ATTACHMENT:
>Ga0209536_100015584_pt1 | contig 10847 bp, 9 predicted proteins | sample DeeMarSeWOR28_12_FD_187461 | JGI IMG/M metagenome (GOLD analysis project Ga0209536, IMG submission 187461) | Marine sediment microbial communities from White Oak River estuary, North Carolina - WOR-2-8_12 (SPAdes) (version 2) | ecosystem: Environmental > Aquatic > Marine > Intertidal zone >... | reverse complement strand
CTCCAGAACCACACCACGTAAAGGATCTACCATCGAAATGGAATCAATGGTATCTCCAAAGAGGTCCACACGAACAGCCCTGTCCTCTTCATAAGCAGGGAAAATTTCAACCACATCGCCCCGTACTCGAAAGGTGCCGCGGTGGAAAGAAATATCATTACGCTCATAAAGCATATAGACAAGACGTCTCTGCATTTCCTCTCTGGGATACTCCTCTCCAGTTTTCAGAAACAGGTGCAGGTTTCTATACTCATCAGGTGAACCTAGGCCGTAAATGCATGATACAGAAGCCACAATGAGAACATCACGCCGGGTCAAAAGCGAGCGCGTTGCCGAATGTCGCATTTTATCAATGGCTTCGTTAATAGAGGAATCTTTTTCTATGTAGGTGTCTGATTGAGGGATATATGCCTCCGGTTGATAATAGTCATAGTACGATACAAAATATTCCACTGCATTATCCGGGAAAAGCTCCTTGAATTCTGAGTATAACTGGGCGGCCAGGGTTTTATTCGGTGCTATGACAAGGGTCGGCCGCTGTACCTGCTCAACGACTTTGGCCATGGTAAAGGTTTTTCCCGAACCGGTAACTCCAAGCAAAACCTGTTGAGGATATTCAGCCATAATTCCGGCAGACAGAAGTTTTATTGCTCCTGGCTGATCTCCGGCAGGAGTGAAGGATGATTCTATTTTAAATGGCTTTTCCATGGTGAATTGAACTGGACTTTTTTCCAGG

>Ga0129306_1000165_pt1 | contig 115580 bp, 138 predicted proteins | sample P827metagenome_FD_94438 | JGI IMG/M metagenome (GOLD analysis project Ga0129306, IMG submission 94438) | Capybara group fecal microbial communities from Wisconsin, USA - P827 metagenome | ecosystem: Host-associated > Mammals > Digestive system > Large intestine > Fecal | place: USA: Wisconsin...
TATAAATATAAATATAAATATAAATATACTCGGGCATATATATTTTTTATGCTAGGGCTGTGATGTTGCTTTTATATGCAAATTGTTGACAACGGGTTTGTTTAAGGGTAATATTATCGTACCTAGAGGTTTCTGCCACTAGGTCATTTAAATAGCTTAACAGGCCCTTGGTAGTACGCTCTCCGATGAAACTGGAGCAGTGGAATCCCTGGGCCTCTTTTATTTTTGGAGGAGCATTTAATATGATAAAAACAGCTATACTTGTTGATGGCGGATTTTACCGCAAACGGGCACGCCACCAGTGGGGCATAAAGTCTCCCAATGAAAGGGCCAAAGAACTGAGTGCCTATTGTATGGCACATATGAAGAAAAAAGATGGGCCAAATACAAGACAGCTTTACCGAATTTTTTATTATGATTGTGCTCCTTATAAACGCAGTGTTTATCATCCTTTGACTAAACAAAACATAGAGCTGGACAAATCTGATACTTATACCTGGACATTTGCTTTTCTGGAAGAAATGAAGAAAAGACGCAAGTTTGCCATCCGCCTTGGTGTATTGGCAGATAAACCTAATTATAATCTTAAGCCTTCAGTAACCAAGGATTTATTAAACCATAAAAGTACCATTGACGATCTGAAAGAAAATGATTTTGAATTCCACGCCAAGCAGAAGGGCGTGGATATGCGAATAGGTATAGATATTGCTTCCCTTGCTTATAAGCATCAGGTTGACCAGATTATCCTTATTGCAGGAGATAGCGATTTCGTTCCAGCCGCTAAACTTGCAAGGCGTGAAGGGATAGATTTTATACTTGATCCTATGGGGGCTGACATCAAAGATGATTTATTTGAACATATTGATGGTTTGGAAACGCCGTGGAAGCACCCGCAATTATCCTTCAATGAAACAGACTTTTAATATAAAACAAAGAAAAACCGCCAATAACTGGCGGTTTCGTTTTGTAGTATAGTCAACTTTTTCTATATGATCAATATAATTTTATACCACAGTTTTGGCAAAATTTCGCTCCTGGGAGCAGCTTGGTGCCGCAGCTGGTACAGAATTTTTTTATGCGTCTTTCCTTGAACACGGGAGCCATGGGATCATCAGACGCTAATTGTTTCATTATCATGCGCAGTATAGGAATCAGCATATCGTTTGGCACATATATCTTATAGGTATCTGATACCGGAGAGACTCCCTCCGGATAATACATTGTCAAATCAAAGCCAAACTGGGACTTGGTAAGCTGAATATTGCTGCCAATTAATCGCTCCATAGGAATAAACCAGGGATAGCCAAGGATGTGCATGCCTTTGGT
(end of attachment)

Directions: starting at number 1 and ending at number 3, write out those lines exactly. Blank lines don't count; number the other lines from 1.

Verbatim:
>Ga0209536_100015584_pt1 | contig 10847 bp, 9 predicted proteins | sample DeeMarSeWOR28_12_FD_187461 | JGI IMG/M metagenome (GOLD analysis project Ga0209536, IMG submission 187461) | Marine sediment microbial communities from White Oak River estuary, North Carolina - WOR-2-8_12 (SPAdes) (version 2) | ecosystem: Environmental > Aquatic > Marine > Intertidal zone >... | reverse complement strand
CTCCAGAACCACACCACGTAAAGGATCTACCATCGAAATGGAATCAATGGTATCTCCAAAGAGGTCCACACGAACAGCCCTGTCCTCTTCATAAGCAGGGAAAATTTCAACCACATCGCCCCGTACTCGAAAGGTGCCGCGGTGGAAAGAAATATCATTACGCTCATAAAGCATATAGACAAGACGTCTCTGCATTTCCTCTCTGGGATACTCCTCTCCAGTTTTCAGAAACAGGTGCAGGTTTCTATACTCATCAGGTGAACCTAGGCCGTAAATGCATGATACAGAAGCCACAATGAGAACATCACGCCGGGTCAAAAGCGAGCGCGTTGCCGAATGTCGCATTTTATCAATGGCTTCGTTAATAGAGGAATCTTTTTCTATGTAGGTGTCTGATTGAGGGATATATGCCTCCGGTTGATAATAGTCATAGTACGATACAAAATATTCCACTGCATTATCCGGGAAAAGCTCCTTGAATTCTGAGTATAACTGGGCGGCCAGGGTTTTATTCGGTGCTATGACAAGGGTCGGCCGCTGTACCTGCTCAACGACTTTGGCCATGGTAAAGGTTTTTCCCGAACCGGTAACTCCAAGCAAAACCTGTTGAGGATATTCAGCCATAATTCCGGCAGACAGAAGTTTTATTGCTCCTGGCTGATCTCCGGCAGGAGTGAAGGATGATTCTATTTTAAATGGCTTTTCCATGGTGAATTGAACTGGACTTTTTTCCAGG

>Ga0129306_1000165_pt1 | contig 115580 bp, 138 predicted proteins | sample P827metagenome_FD_94438 | JGI IMG/M metagenome (GOLD analysis project Ga0129306, IMG submission 94438) | Capybara group fecal microbial communities from Wisconsin, USA - P827 metagenome | ecosystem: Host-associated > Mammals > Digestive system > Large intestine > Fecal | place: USA: Wisconsin...